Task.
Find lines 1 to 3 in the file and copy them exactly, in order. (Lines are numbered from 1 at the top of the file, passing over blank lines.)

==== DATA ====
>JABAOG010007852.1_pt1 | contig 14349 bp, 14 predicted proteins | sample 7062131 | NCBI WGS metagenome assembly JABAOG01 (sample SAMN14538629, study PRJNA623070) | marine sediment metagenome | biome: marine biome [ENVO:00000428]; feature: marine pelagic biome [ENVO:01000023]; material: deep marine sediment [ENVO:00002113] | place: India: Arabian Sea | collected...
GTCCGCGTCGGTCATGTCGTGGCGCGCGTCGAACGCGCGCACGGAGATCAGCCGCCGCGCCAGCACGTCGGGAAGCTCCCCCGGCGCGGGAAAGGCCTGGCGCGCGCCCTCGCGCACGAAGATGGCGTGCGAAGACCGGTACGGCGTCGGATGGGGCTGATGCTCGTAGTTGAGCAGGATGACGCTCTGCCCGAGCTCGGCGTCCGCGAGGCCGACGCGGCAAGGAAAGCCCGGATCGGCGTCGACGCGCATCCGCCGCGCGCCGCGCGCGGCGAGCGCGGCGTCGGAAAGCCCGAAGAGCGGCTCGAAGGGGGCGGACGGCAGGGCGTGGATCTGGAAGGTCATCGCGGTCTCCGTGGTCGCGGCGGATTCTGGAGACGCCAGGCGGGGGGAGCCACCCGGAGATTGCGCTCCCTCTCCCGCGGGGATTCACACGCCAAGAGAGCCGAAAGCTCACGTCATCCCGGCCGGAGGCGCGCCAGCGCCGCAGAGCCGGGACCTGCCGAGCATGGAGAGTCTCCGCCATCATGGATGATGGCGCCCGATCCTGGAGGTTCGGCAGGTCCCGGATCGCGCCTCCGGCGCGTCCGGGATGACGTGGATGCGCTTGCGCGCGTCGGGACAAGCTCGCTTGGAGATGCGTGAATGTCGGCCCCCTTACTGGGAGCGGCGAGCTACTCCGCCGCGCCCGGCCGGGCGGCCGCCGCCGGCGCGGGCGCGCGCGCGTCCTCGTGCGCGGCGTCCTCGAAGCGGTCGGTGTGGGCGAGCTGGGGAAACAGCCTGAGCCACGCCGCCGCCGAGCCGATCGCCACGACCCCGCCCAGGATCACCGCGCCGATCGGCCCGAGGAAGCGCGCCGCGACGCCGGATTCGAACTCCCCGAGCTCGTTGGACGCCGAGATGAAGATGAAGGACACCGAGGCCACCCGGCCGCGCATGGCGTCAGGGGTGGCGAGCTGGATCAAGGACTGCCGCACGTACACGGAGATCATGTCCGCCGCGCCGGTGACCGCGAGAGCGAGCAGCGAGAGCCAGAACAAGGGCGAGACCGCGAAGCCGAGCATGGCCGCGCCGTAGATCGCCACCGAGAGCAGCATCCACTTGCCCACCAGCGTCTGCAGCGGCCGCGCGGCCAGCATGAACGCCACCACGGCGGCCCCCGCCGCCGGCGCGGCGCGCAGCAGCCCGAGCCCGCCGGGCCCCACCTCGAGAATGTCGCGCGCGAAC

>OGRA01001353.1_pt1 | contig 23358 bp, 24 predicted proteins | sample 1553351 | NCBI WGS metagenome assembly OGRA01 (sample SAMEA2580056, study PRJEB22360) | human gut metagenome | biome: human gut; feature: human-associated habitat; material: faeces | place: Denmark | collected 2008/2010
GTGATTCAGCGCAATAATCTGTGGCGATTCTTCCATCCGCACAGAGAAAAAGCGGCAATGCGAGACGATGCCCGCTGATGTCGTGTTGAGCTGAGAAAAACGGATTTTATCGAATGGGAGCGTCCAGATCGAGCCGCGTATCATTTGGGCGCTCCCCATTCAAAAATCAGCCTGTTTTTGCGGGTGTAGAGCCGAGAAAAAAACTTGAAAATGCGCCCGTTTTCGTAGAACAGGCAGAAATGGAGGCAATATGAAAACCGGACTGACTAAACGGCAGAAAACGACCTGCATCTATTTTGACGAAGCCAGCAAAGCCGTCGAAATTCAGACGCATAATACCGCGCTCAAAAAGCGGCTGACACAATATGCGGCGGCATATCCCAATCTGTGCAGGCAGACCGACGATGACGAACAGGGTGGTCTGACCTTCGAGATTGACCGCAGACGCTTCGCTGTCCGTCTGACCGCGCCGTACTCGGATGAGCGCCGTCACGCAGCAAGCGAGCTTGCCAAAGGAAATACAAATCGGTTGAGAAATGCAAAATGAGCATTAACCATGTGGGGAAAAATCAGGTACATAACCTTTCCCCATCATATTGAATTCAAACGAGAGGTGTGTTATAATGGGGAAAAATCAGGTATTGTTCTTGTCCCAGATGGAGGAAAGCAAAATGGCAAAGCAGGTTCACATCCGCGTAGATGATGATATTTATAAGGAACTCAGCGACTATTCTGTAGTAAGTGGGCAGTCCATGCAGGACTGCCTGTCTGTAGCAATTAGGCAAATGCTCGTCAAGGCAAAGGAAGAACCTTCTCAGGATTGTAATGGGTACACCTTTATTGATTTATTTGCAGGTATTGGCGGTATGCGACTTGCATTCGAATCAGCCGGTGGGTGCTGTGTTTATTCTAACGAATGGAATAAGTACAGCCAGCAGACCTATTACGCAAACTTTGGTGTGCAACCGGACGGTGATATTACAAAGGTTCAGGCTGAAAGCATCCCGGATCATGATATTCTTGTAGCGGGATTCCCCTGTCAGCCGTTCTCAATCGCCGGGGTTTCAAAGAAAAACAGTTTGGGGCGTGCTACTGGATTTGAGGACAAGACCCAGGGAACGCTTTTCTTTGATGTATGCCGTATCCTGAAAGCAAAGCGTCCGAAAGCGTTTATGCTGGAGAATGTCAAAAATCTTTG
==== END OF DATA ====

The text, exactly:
>JABAOG010007852.1_pt1 | contig 14349 bp, 14 predicted proteins | sample 7062131 | NCBI WGS metagenome assembly JABAOG01 (sample SAMN14538629, study PRJNA623070) | marine sediment metagenome | biome: marine biome [ENVO:00000428]; feature: marine pelagic biome [ENVO:01000023]; material: deep marine sediment [ENVO:00002113] | place: India: Arabian Sea | collected...
GTCCGCGTCGGTCATGTCGTGGCGCGCGTCGAACGCGCGCACGGAGATCAGCCGCCGCGCCAGCACGTCGGGAAGCTCCCCCGGCGCGGGAAAGGCCTGGCGCGCGCCCTCGCGCACGAAGATGGCGTGCGAAGACCGGTACGGCGTCGGATGGGGCTGATGCTCGTAGTTGAGCAGGATGACGCTCTGCCCGAGCTCGGCGTCCGCGAGGCCGACGCGGCAAGGAAAGCCCGGATCGGCGTCGACGCGCATCCGCCGCGCGCCGCGCGCGGCGAGCGCGGCGTCGGAAAGCCCGAAGAGCGGCTCGAAGGGGGCGGACGGCAGGGCGTGGATCTGGAAGGTCATCGCGGTCTCCGTGGTCGCGGCGGATTCTGGAGACGCCAGGCGGGGGGAGCCACCCGGAGATTGCGCTCCCTCTCCCGCGGGGATTCACACGCCAAGAGAGCCGAAAGCTCACGTCATCCCGGCCGGAGGCGCGCCAGCGCCGCAGAGCCGGGACCTGCCGAGCATGGAGAGTCTCCGCCATCATGGATGATGGCGCCCGATCCTGGAGGTTCGGCAGGTCCCGGATCGCGCCTCCGGCGCGTCCGGGATGACGTGGATGCGCTTGCGCGCGTCGGGACAAGCTCGCTTGGAGATGCGTGAATGTCGGCCCCCTTACTGGGAGCGGCGAGCTACTCCGCCGCGCCCGGCCGGGCGGCCGCCGCCGGCGCGGGCGCGCGCGCGTCCTCGTGCGCGGCGTCCTCGAAGCGGTCGGTGTGGGCGAGCTGGGGAAACAGCCTGAGCCACGCCGCCGCCGAGCCGATCGCCACGACCCCGCCCAGGATCACCGCGCCGATCGGCCCGAGGAAGCGCGCCGCGACGCCGGATTCGAACTCCCCGAGCTCGTTGGACGCCGAGATGAAGATGAAGGACACCGAGGCCACCCGGCCGCGCATGGCGTCAGGGGTGGCGAGCTGGATCAAGGACTGCCGCACGTACACGGAGATCATGTCCGCCGCGCCGGTGACCGCGAGAGCGAGCAGCGAGAGCCAGAACAAGGGCGAGACCGCGAAGCCGAGCATGGCCGCGCCGTAGATCGCCACCGAGAGCAGCATCCACTTGCCCACCAGCGTCTGCAGCGGCCGCGCGGCCAGCATGAACGCCACCACGGCGGCCCCCGCCGCCGGCGCGGCGCGCAGCAGCCCGAGCCCGCCGGGCCCCACCTCGAGAATGTCGCGCGCGAAC

>OGRA01001353.1_pt1 | contig 23358 bp, 24 predicted proteins | sample 1553351 | NCBI WGS metagenome assembly OGRA01 (sample SAMEA2580056, study PRJEB22360) | human gut metagenome | biome: human gut; feature: human-associated habitat; material: faeces | place: Denmark | collected 2008/2010